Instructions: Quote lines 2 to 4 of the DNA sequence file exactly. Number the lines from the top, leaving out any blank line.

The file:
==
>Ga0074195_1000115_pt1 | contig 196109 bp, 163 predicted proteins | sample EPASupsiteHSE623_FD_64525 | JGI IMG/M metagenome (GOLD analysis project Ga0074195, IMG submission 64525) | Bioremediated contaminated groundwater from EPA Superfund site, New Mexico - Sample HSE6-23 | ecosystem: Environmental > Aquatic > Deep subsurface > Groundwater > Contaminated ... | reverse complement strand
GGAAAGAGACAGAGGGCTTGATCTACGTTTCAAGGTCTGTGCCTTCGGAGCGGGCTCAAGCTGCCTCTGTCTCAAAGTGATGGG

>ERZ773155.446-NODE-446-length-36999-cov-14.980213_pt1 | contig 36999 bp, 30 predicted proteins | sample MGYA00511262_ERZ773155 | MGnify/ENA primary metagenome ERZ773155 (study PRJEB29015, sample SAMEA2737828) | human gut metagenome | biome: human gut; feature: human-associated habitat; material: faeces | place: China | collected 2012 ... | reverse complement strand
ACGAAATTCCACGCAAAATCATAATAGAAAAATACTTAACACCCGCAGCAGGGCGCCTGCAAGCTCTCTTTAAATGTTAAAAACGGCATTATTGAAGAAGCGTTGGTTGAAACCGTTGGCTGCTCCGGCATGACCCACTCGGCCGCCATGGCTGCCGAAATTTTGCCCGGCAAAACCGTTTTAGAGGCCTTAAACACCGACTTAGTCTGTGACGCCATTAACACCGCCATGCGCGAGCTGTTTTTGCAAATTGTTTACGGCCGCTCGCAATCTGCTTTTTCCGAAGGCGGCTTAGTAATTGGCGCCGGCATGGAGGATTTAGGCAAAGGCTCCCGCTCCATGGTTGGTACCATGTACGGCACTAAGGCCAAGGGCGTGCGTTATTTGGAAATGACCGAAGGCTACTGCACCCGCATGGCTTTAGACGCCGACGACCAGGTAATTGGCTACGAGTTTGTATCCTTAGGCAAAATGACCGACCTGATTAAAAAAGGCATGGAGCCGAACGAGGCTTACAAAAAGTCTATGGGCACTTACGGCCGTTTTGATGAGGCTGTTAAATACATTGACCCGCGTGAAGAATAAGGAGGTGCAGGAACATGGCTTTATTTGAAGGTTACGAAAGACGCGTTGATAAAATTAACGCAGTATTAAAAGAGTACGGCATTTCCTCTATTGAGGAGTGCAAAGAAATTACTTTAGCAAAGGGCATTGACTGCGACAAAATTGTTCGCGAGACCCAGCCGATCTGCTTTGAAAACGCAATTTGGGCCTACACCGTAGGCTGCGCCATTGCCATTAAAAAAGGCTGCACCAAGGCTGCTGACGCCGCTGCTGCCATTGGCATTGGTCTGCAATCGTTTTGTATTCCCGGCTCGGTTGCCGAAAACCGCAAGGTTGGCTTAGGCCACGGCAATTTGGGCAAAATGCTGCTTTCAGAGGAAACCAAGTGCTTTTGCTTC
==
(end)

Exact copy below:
GGAAAGAGACAGAGGGCTTGATCTACGTTTCAAGGTCTGTGCCTTCGGAGCGGGCTCAAGCTGCCTCTGTCTCAAAGTGATGGG

>ERZ773155.446-NODE-446-length-36999-cov-14.980213_pt1 | contig 36999 bp, 30 predicted proteins | sample MGYA00511262_ERZ773155 | MGnify/ENA primary metagenome ERZ773155 (study PRJEB29015, sample SAMEA2737828) | human gut metagenome | biome: human gut; feature: human-associated habitat; material: faeces | place: China | collected 2012 ... | reverse complement strand
ACGAAATTCCACGCAAAATCATAATAGAAAAATACTTAACACCCGCAGCAGGGCGCCTGCAAGCTCTCTTTAAATGTTAAAAACGGCATTATTGAAGAAGCGTTGGTTGAAACCGTTGGCTGCTCCGGCATGACCCACTCGGCCGCCATGGCTGCCGAAATTTTGCCCGGCAAAACCGTTTTAGAGGCCTTAAACACCGACTTAGTCTGTGACGCCATTAACACCGCCATGCGCGAGCTGTTTTTGCAAATTGTTTACGGCCGCTCGCAATCTGCTTTTTCCGAAGGCGGCTTAGTAATTGGCGCCGGCATGGAGGATTTAGGCAAAGGCTCCCGCTCCATGGTTGGTACCATGTACGGCACTAAGGCCAAGGGCGTGCGTTATTTGGAAATGACCGAAGGCTACTGCACCCGCATGGCTTTAGACGCCGACGACCAGGTAATTGGCTACGAGTTTGTATCCTTAGGCAAAATGACCGACCTGATTAAAAAAGGCATGGAGCCGAACGAGGCTTACAAAAAGTCTATGGGCACTTACGGCCGTTTTGATGAGGCTGTTAAATACATTGACCCGCGTGAAGAATAAGGAGGTGCAGGAACATGGCTTTATTTGAAGGTTACGAAAGACGCGTTGATAAAATTAACGCAGTATTAAAAGAGTACGGCATTTCCTCTATTGAGGAGTGCAAAGAAATTACTTTAGCAAAGGGCATTGACTGCGACAAAATTGTTCGCGAGACCCAGCCGATCTGCTTTGAAAACGCAATTTGGGCCTACACCGTAGGCTGCGCCATTGCCATTAAAAAAGGCTGCACCAAGGCTGCTGACGCCGCTGCTGCCATTGGCATTGGTCTGCAATCGTTTTGTATTCCCGGCTCGGTTGCCGAAAACCGCAAGGTTGGCTTAGGCCACGGCAATTTGGGCAAAATGCTGCTTTCAGAGGAAACCAAGTGCTTTTGCTTC